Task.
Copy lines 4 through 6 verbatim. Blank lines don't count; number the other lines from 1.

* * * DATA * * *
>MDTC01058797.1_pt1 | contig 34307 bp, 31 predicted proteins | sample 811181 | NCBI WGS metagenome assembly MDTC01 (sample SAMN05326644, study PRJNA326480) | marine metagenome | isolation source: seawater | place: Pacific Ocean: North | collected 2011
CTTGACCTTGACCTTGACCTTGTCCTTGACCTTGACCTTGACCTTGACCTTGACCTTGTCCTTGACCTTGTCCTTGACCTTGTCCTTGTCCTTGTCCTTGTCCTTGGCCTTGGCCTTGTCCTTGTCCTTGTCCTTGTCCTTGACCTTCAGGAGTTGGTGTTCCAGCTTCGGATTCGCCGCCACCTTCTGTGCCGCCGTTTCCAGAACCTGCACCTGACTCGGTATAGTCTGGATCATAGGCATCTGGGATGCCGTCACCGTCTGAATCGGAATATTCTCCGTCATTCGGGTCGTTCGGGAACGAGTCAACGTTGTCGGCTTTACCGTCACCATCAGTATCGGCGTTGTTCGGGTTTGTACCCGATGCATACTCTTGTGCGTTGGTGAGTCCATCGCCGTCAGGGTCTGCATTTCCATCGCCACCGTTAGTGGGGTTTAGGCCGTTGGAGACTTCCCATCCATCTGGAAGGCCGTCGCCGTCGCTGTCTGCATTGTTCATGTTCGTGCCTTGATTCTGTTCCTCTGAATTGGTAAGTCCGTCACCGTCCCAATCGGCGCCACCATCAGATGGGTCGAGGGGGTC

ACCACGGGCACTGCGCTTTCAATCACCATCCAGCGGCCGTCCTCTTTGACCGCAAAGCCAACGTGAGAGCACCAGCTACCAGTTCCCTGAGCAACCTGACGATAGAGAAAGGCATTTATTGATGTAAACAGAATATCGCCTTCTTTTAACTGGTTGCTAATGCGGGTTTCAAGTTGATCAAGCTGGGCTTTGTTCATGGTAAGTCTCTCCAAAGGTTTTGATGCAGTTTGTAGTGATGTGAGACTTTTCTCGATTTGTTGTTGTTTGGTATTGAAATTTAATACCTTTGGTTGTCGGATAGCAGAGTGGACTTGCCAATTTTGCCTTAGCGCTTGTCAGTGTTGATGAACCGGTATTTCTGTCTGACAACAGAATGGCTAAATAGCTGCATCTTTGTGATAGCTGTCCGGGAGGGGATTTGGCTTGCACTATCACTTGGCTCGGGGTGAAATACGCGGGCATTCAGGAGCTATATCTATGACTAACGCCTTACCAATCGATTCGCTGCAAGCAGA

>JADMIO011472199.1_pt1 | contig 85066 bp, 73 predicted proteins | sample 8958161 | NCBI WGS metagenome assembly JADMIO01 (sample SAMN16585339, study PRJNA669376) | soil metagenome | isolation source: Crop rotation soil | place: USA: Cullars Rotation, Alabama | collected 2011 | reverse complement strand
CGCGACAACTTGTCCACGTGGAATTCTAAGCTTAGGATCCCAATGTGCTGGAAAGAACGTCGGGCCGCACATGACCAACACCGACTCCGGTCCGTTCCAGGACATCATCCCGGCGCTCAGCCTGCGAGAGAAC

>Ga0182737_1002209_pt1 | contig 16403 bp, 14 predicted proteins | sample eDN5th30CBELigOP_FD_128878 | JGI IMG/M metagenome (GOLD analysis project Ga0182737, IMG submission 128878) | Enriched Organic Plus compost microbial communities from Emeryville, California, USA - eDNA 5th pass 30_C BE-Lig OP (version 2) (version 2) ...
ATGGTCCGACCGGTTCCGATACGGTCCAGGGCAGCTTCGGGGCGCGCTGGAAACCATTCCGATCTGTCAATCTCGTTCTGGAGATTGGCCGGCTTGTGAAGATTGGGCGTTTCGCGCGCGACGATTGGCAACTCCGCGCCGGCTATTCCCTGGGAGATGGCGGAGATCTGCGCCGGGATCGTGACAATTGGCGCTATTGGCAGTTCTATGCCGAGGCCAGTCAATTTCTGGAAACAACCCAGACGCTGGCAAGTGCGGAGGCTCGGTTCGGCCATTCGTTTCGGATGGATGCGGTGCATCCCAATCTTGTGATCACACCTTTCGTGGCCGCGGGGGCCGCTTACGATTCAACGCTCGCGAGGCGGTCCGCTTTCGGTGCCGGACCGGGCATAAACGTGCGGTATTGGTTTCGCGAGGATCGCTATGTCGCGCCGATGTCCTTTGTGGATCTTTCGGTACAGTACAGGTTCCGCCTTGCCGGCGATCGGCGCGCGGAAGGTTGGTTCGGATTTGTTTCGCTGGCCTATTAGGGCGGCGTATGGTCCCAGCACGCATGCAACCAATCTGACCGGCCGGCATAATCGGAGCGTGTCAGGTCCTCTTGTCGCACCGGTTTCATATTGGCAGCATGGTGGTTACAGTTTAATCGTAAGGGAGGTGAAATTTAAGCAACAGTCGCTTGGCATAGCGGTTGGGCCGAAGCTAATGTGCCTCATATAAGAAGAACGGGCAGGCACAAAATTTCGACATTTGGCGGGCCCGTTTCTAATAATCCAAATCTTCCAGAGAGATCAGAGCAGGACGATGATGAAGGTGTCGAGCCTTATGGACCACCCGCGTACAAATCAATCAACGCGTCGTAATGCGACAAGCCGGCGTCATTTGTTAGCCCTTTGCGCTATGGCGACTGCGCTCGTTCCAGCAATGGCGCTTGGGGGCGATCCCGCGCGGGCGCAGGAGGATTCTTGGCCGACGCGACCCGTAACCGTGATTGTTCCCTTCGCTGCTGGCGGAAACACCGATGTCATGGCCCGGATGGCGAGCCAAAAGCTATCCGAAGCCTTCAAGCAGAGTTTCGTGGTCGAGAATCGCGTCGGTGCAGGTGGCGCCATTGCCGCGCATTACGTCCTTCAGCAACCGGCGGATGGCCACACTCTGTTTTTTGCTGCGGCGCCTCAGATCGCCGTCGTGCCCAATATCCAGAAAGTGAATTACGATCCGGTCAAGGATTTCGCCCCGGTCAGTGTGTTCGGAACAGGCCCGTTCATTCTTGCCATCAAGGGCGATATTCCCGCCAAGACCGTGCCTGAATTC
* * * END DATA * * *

>JADMIO011472199.1_pt1 | contig 85066 bp, 73 predicted proteins | sample 8958161 | NCBI WGS metagenome assembly JADMIO01 (sample SAMN16585339, study PRJNA669376) | soil metagenome | isolation source: Crop rotation soil | place: USA: Cullars Rotation, Alabama | collected 2011 | reverse complement strand
CGCGACAACTTGTCCACGTGGAATTCTAAGCTTAGGATCCCAATGTGCTGGAAAGAACGTCGGGCCGCACATGACCAACACCGACTCCGGTCCGTTCCAGGACATCATCCCGGCGCTCAGCCTGCGAGAGAAC

>Ga0182737_1002209_pt1 | contig 16403 bp, 14 predicted proteins | sample eDN5th30CBELigOP_FD_128878 | JGI IMG/M metagenome (GOLD analysis project Ga0182737, IMG submission 128878) | Enriched Organic Plus compost microbial communities from Emeryville, California, USA - eDNA 5th pass 30_C BE-Lig OP (version 2) (version 2) ...